To The Greatest Man on Earth.

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If you know Ben, you know his motto in life.

It is what he believes for himself,

and it is what he insists his guys at work hold to.

“Family First.”

Even if I tried, I couldn’t find a more selfless, brilliant, honest, loving, gorgeous (omg), and devoted Father in the history of the world.

He is the man who has given us a magical home in the forest,

takes us on wild adventures,

teaches his children about the mysteries of God,

helps his children learn how to ice skate, rock climb, fly drones and appreciate nature,

and with whom I find myself falling in love all over again, every time he walks in the room.

Happy Father’s Day Ben

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Burnout: it is only the end for that season, and for that candle.

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The other night we had a picnic dinner outside, which is the highlight of summer evenings for me. 

I love eating outside. Besides just being a nature-loving hippie, I love eating outside for a number of reasons.

First and foremost, we live in a forest. So our picnic table sits in our little meadow by our firepit and is surrounded by madrone and cedar trees filled with territorial songbirds, and a fleet of owls. I think we may have only had one or two owls last year as a starter pack, but mating season has been good to them. So now we have a fleet.

Plus…you have  significantly less to clean-up afterwards. I am pretty sure crumbs are a fertilizer of some sort. The grass is doing well, so I have to assume that this is an actual thing.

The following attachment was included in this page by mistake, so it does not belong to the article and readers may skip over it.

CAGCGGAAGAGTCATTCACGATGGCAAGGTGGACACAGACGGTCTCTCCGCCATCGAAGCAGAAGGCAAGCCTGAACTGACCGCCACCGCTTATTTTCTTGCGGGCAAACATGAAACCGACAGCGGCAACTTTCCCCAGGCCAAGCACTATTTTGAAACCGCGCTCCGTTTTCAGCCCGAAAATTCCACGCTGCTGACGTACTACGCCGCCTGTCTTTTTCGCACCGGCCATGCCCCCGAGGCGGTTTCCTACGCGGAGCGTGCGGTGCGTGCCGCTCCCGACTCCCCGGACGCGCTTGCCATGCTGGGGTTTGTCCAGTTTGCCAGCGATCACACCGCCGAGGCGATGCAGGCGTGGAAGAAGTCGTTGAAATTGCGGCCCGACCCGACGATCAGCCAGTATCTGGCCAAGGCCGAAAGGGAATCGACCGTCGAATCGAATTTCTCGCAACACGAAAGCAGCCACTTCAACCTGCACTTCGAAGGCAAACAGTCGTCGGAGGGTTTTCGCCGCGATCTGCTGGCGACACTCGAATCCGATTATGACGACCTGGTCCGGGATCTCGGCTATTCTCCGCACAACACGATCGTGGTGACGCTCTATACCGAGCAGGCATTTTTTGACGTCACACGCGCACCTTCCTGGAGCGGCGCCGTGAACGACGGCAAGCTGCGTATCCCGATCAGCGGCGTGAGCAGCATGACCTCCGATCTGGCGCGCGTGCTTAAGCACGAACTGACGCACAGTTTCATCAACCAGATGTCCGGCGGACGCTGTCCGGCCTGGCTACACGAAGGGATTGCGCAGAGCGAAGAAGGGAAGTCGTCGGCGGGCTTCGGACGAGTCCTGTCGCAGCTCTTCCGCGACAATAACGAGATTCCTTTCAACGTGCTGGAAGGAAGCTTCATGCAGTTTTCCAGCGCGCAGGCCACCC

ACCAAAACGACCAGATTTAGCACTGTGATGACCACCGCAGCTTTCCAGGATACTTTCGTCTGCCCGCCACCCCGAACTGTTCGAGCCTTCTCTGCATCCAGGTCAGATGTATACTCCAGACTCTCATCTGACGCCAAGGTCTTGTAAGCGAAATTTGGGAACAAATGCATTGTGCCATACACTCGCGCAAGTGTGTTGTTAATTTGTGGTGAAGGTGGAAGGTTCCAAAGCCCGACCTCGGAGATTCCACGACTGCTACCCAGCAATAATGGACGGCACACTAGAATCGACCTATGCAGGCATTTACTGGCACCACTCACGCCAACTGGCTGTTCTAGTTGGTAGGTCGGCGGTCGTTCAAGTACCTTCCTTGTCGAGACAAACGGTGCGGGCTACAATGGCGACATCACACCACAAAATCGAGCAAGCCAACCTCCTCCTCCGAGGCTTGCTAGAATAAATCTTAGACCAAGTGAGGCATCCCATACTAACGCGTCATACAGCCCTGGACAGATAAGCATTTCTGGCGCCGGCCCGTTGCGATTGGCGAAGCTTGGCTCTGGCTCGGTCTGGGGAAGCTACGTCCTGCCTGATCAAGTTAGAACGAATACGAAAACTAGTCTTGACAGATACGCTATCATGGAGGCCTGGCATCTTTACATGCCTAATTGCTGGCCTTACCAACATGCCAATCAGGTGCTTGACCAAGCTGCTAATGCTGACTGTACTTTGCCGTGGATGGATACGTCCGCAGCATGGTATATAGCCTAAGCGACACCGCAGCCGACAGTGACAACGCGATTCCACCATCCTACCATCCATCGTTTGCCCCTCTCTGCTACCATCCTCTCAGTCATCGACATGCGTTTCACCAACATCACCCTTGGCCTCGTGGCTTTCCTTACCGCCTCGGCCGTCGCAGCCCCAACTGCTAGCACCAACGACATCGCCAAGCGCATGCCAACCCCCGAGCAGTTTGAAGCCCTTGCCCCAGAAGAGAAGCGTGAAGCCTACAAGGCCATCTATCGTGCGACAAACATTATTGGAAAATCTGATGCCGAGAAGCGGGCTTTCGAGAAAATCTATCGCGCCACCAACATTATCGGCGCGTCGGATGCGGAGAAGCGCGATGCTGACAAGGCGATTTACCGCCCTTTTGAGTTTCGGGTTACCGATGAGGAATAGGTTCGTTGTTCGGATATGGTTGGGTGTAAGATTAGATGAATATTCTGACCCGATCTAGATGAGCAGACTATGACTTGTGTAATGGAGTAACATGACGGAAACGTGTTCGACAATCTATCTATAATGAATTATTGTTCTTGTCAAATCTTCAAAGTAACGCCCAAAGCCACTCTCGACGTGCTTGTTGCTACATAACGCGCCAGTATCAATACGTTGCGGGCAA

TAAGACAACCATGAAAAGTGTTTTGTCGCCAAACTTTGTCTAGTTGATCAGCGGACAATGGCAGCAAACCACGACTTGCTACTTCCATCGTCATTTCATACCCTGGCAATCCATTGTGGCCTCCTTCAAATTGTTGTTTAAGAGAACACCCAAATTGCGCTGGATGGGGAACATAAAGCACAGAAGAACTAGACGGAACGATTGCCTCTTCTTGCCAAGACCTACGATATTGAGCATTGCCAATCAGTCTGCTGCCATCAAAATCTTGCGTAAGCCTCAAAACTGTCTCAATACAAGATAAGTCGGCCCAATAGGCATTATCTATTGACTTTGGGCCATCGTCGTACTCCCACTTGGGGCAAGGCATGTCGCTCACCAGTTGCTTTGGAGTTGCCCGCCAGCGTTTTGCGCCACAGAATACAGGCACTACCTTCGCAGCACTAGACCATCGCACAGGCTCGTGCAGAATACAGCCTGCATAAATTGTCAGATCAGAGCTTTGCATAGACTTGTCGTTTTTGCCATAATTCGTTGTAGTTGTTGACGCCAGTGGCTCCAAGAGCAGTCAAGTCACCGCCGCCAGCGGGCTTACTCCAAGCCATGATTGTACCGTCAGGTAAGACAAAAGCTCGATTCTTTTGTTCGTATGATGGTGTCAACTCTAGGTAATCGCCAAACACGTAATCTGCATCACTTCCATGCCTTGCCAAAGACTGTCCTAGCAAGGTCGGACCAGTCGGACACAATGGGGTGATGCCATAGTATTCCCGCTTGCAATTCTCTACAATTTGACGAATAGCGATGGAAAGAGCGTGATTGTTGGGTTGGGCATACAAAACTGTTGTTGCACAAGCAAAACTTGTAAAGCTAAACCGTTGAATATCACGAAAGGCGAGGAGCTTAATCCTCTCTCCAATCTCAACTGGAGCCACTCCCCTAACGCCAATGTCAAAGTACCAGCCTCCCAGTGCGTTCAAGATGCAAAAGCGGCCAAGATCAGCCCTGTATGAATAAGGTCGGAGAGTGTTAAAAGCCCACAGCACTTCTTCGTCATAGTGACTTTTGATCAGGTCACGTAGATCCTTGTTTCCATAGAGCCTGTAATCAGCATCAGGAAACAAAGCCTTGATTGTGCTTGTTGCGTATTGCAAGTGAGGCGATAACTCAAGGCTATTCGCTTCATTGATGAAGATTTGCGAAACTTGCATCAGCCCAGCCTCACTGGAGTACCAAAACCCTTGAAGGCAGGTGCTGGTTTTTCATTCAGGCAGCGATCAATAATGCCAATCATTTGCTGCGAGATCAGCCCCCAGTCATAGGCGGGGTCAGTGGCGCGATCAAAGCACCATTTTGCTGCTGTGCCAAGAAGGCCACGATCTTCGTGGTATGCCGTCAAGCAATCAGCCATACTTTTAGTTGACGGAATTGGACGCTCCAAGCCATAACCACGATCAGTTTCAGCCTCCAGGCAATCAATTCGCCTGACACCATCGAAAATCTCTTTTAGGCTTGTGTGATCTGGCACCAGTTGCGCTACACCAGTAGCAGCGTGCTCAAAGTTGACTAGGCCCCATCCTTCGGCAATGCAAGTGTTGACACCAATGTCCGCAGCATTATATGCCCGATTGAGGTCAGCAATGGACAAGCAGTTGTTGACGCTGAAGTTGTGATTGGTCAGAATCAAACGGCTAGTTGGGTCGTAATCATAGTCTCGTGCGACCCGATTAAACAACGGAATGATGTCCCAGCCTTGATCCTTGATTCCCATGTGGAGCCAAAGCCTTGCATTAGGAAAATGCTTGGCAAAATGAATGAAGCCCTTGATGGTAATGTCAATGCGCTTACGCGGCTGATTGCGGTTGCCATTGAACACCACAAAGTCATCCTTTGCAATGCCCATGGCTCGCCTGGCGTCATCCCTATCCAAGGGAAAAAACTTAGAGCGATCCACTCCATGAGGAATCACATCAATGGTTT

So, besides my general love for eating outside and reconnecting with the outside world, and not listening to the hum of my refrigerator and instead letting the wind in the trees calm my soul at the end of the day…

I will be the first to say that it is a seriously nice way to end the school year.

I am meeting’ed-out, end-of-the-year-picnick’ed out, paperworked out…I’m just done.

I knew I was done on Tuesday, specifically.

It was my last, last, final, for reals teacher meeting, and I had all our paperwork put together and in order. I had work samples, agendas, attendance, what we’ve accomplished in every subject for the past month…and who knows what else. Just lots of “tell us what you thought about this year” stuff.

(Which, if you’ve been following along, is a little confusing since we homeschool. So, these monthly teacher meetings are hours going over my books and just recording it for the school; which we kind of go to but it’s a homeschool enrichment program..and it’s kinda funky. Lots of paperwork. But anyway.)

After over an hour of going over everything, I got up and said my, “See ya next year!”s, walked to my car with the kids, and drove home.

I could feel all the adrenaline, and all the anxiety, and all the energy I had left over slowly…slowly drain out of my body. My mind was no longer cataloging hours and weeks and months of subjects and curriculums and goals and planning. There were no more end-of-the-year paperwork to fill out, no more work samples to collect. No more discussing what we were doing in Language Arts, or what field trips we’ve been on.

There was also PTO drama that she poked around a few times…no, I haven’t mentioned it here. And I was also pretty done talking about it then, as well.

We were done.

And I was done.

My car pulled into our driveway, and my kids spilled out of the doors and rushed back to their tents which they had pitched the night before and had become their safe haven away from paperwork; I’m guessing.

I, on the other hand, drug myself up to my bed…and laid down.